New Work By First Published African-American Poet

hammonessayUniversity of Texas Student Finds New Work By First Published African-American Poet
It’s the handwriting that stands out to Cedrick May.
As an associate professor of English at the University of Texas, Arlington, he assigned his doctoral students to find some of the known works by Jupiter Hammon, the first published African-American poet. Hammon’s works date back to 1760.
What one student ended up finding was a previously unpublished piece by the poet that shows how deeply he thought about slavery and religion.
“He’s defining slavery as sin for the first time,” says May. ” … He’s defying the idea that you can have slavery and be Christian at the same time.”
But Hammon’s handwriting — which, according to May, was better than his masters’ — along with the watermarks and smudges are what make this document special. “To hold it,” says May, “was quite an emotional experience in many ways, because this is a part of our collective cultural history as Americans.”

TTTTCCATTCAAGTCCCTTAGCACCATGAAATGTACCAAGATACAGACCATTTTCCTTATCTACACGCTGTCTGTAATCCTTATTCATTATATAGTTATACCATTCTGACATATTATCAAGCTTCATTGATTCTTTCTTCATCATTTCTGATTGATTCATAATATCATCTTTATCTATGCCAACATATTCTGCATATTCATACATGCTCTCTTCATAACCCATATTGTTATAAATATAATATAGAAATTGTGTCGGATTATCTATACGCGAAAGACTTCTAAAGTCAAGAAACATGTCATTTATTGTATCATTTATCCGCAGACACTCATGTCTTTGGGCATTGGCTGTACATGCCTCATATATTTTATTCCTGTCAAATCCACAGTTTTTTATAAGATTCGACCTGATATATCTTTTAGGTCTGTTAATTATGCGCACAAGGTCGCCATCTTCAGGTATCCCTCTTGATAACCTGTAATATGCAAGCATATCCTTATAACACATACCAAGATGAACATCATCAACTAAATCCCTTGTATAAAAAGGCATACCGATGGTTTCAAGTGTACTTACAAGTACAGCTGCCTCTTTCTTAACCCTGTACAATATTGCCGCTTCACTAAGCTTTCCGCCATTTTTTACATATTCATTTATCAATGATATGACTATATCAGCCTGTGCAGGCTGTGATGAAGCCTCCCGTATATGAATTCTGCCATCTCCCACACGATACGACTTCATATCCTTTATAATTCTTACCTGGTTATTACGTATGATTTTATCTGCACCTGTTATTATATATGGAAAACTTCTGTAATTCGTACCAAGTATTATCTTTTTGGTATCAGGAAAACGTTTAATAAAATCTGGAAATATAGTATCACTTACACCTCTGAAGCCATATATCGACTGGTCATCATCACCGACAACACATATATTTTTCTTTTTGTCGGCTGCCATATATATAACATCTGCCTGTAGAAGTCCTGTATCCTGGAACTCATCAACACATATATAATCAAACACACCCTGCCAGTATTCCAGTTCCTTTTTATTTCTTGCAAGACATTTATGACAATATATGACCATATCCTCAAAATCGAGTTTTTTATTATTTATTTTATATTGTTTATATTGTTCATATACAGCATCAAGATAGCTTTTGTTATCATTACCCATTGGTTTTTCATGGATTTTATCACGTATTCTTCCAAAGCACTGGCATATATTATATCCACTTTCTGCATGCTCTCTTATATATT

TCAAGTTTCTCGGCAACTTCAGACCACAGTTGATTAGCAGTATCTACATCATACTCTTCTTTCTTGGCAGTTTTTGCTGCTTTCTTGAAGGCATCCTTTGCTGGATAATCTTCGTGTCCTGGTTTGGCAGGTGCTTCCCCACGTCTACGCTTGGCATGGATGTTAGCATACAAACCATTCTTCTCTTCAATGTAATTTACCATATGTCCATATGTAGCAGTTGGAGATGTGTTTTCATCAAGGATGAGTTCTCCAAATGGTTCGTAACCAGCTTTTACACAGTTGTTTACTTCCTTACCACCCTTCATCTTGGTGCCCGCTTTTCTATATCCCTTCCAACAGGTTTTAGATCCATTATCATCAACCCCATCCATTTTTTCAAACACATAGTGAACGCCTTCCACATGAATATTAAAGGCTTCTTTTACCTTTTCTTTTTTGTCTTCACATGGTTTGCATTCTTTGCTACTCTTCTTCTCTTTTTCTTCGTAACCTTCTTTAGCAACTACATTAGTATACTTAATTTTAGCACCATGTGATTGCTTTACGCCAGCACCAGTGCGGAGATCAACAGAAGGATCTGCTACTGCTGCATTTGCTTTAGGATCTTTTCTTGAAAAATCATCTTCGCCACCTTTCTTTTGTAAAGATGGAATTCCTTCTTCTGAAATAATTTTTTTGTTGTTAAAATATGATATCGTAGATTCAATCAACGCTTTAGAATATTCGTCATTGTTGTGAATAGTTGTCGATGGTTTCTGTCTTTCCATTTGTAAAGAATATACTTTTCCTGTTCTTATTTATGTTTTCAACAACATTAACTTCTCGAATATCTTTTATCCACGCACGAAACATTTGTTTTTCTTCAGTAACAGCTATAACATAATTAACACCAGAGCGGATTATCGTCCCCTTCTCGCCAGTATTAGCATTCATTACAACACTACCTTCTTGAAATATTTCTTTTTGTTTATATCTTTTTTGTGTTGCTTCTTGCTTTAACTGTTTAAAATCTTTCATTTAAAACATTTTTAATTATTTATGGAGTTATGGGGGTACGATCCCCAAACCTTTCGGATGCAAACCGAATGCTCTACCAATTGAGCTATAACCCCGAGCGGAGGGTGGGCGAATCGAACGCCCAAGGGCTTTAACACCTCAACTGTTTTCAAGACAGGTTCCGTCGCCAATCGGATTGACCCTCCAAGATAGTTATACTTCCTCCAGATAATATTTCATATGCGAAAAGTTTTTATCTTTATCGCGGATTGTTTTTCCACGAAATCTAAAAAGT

Click here to watch the video at NPR.

0 thoughts on “New Work By First Published African-American Poet

  1. Fine article and video interview of the associate professor, though I think the name of the doctoral student who found the poem should have been mentioned.
    Looks like Jupiter Hammon was going for an ABAB ACAC DEDE rhyme scheme here though ‘Africa’ and ‘slay’ is a bit construed–but maybe not with Yankee accents.
    I thinks there’s a lot of practices by ‘Christians’ nowadays which are noncompliant or contradictory to Christianity. It takes a poet with balls to expose hypocrisy. Good one Jupiter Hammon!

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